Our vision is for a world in which no one dies prematurely from heart and circulatory disease. With this vision, we support the government’s proposal to introduce a system of presumed consent for organ donation, and we have worked with the Department of Health and parliamentarians in all four nations of the UK on this subject. We are also part of a coalition with other health charities that campaigns for cardiopulmonary resuscitation (CPR) to be taught in all schools across the UK.

Q: The BHF funds, and is involved in, a lot of research activity. Could you provide a few examples of the research that has had the greatest impact on patients’ lives?

A: Some of our greatest successes are the improvements in survival rate after a heart attack. Before we were founded, only 3 in 10 people survived a heart attack. Our researchers have carried out clinical trials in large cohorts, which generated compelling evidence for the benefits of aspirin, beta-blockers, and statins in patients with coronary artery disease and also the benefits of angiotensin-converting enzyme (ACE) inhibitors in patients who are suffering from heart failure. These drugs are now standard treatment in patients who have had a heart attack, not only in the UK but worldwide. This research contributed to advances in heart attack care and, thanks to worldwide research efforts, today 7 in 10 people in the UK survive after a heart attack.

We have also been proud to support the research of Professor Sir Magdi Yacoub at Harefield Hospital, UK, who developed pioneering cardiac surgical techniques, including improvements to transplantation. His work has transformed the lives of many people, especially young children born with heart problems.

Q: What areas of research are the BHF currently focussed on, and what are the outcomes you are hoping to get from these?

A: An exciting area we have been funding is regenerative medicine. Only a few years ago, it was generally accepted that heart muscle cells in adults did not divide, and that the damaged heart was irreparable. We now know this is wrong and we are working to harness the potential of stem cells in repairing the heart by encouraging the tissue to regrow and regenerate. Regenerative medicine has implications across all areas of cardiovascular medicine, particularly for treating heart failure.

Heart failure is currently incurable and carries a prognosis worse than many cancers. Some of our researchers have shown that heart cells of adult mice can be stimulated with chemicals to repair the heart damage. They have identified a molecule called thymosin β4 (tβ4) that helps specialist cells in the surrounding heart tissue to move into the damaged area and develop into new heart muscle. The group is now screening thousands of small molecules to see if they can also assist heart regeneration. Additionally, researchers are working on growing patches of living heart tissue in the lab, which could be used to ‘patch’ damaged hearts and restore their pumping ability.

Q: What is the single issue that requires the most urgent attention with regard to heart disease in the view of the BHF?

A: There are so many aspects of cardiovascular disease that need urgent attention. A recent challenge is that many people have come to perceive heart and circulatory disease as preventable and lifestyle-driven. However, we know that these conditions can affect anyone, at any stage of life. For those diagnosed with heart and circulatory disease, a major issue is simply making sure they are aware of and their care complies with existing treatment guidelines.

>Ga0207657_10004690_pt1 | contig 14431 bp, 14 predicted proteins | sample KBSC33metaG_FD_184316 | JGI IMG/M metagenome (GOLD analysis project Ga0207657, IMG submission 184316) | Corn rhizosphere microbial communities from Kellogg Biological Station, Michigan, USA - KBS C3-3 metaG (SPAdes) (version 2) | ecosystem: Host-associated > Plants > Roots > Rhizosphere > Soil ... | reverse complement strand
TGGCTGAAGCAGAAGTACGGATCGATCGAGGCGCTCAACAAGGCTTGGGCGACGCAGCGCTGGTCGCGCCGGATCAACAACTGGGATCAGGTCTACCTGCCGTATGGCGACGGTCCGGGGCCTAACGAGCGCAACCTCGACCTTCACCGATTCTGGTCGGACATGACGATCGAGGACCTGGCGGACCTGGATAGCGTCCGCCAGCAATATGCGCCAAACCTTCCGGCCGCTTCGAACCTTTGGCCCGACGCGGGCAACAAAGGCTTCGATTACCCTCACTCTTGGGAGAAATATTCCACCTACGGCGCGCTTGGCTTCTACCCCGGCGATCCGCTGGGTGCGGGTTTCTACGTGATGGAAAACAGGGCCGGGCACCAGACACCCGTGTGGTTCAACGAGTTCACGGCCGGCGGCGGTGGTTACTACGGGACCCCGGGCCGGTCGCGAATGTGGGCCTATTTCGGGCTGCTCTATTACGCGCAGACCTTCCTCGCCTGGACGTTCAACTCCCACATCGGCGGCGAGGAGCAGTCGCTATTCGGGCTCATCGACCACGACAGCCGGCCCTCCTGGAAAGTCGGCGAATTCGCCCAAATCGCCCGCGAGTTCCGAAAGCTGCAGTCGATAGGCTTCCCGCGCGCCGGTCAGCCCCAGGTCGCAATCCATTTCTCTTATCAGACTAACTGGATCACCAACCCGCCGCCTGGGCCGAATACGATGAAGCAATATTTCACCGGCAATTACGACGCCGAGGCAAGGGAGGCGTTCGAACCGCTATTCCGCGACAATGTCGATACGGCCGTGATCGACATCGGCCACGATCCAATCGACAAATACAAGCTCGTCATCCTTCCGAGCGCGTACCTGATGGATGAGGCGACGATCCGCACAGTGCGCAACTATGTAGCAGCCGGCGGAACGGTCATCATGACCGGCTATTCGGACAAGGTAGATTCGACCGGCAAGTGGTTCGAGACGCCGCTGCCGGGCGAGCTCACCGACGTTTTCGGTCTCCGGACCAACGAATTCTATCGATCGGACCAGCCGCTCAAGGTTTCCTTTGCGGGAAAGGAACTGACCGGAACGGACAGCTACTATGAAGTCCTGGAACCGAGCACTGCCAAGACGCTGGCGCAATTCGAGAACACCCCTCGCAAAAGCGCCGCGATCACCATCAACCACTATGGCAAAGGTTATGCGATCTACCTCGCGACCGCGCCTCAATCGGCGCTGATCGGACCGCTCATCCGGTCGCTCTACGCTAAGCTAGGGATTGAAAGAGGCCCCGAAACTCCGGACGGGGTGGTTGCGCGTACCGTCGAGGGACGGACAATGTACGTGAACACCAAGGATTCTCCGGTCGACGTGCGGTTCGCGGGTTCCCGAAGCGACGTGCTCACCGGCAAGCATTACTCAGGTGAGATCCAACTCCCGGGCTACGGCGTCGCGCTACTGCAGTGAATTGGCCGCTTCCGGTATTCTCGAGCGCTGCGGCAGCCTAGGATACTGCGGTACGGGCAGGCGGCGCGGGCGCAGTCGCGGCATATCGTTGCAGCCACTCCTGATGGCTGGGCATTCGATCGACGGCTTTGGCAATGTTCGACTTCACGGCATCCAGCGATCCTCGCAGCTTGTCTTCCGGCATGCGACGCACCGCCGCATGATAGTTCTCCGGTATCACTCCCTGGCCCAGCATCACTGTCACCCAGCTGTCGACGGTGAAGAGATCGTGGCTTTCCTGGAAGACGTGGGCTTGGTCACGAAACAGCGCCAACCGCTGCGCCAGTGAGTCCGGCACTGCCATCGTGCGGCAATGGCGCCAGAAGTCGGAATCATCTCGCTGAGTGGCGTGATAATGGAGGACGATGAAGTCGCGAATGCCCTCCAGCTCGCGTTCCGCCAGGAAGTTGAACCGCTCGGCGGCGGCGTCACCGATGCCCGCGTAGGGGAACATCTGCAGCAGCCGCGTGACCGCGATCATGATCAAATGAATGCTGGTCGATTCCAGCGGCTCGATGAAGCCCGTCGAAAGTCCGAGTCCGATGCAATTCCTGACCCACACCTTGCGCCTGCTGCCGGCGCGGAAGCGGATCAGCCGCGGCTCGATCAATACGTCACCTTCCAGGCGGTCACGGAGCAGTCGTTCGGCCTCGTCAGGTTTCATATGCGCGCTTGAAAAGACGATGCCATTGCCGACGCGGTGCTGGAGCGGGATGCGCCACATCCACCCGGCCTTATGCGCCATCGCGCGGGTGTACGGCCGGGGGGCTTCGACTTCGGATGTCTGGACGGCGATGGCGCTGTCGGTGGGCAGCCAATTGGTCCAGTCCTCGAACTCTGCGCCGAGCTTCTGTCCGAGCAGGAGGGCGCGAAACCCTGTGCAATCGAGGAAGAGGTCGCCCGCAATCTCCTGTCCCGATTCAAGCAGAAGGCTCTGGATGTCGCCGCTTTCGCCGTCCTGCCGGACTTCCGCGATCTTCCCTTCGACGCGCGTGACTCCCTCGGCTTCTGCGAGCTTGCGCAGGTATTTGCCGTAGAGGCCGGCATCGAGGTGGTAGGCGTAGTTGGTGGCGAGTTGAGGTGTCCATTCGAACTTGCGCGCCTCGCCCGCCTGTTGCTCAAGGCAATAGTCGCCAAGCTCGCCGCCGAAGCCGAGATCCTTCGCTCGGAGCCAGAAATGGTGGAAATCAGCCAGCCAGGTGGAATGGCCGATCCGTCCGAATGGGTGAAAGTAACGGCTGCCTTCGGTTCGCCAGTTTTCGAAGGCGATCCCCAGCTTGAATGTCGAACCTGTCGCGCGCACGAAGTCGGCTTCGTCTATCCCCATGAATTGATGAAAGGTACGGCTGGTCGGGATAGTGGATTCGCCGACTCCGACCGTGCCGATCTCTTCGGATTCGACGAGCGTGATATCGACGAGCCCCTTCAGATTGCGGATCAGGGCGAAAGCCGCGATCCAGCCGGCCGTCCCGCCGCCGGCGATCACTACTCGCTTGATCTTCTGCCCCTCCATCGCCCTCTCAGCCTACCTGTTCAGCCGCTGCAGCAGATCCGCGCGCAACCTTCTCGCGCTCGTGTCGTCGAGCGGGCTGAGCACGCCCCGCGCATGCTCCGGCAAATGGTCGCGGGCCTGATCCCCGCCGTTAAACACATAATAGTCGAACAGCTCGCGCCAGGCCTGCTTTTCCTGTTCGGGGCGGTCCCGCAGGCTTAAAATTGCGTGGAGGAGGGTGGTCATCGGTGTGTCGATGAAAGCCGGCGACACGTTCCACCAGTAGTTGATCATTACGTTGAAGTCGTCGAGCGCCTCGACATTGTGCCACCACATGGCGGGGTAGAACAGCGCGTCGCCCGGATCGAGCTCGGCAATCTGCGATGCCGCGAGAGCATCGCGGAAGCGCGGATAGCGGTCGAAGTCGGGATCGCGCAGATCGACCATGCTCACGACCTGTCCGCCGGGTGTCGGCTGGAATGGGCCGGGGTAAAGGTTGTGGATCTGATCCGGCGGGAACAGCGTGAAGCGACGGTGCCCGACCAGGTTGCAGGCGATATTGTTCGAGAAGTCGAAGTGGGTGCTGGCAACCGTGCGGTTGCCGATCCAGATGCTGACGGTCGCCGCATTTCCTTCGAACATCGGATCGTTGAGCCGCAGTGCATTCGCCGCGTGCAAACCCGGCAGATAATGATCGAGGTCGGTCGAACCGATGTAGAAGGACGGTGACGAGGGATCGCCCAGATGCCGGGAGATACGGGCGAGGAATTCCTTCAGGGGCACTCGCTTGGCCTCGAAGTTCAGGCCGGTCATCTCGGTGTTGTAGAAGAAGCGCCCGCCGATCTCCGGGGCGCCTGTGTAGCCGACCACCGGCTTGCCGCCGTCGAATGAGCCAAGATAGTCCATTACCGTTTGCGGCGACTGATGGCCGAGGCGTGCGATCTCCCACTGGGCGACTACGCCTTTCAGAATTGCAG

However, there are many cardiovascular diseases for which our understanding of the disease processes, and therefore development of effective treatments, is underdeveloped. Understanding the basic science is crucial to developing treatments that actually work in clinical practice. For example, atrial fibrillation (AF) is a disturbance in the heart rhythm that occurs particularly in older patients and not only impedes heart function, but is a major risk factor for stroke. At the moment, we reduce the risk of stroke by prescribing patients with blood thinners, which increases the risk of bleeding. Another treatment is ablation, which uses heat or freezing to produce scar tissue in problematic areas of the heart. The treatment aims to destroy the patch of cells where the abnormal heart rhythm is being initiated, or break the abnormal circuit in the heart tissue; however, these treatments do not tackle the cause of AF. Our researchers are currently working on understanding the mechanisms that lead to disrupted heart rhythms and how to restore normal heart function in a more refined way.

Q: With regard to your helpline, what are the most common queries that you hear from patients and their relatives? How vital is this aspect of the work of the BHF?

A: Our Heart Helpline has cardiac nurses available to answer questions from the public. It aims to give people the information and support they need so they can make informed decisions about their care alongside their doctor. We generally hear from people who are suspected to have, or have been diagnosed with, a heart condition. The most common queries usually involve medications, investigations, and treatment options. Our website contains a lot of information, but the helpline is a more personalised approach where patients can receive instant support.

Q: Has an ageing population contributed to the high prevalence of heart disease in the UK? Has the BHF undertaken strategies particularly targeted to this population group?

A: Despite our advances, there are a growing number of people living with heart and circulatory diseases, both as more people survive heart attacks and strokes, and as life expectancy rises. For example, statistics show that hospital admissions for heart failure have increased by 36% in a decade in the UK, while survival rates have not improved. Tackling heart failure is a significant challenge, both in terms of funding research to improve treatments and supporting the health service to find affordable ways of improving care for the growing number of people living with it.

To access the website of the British Heart Foundation, click here.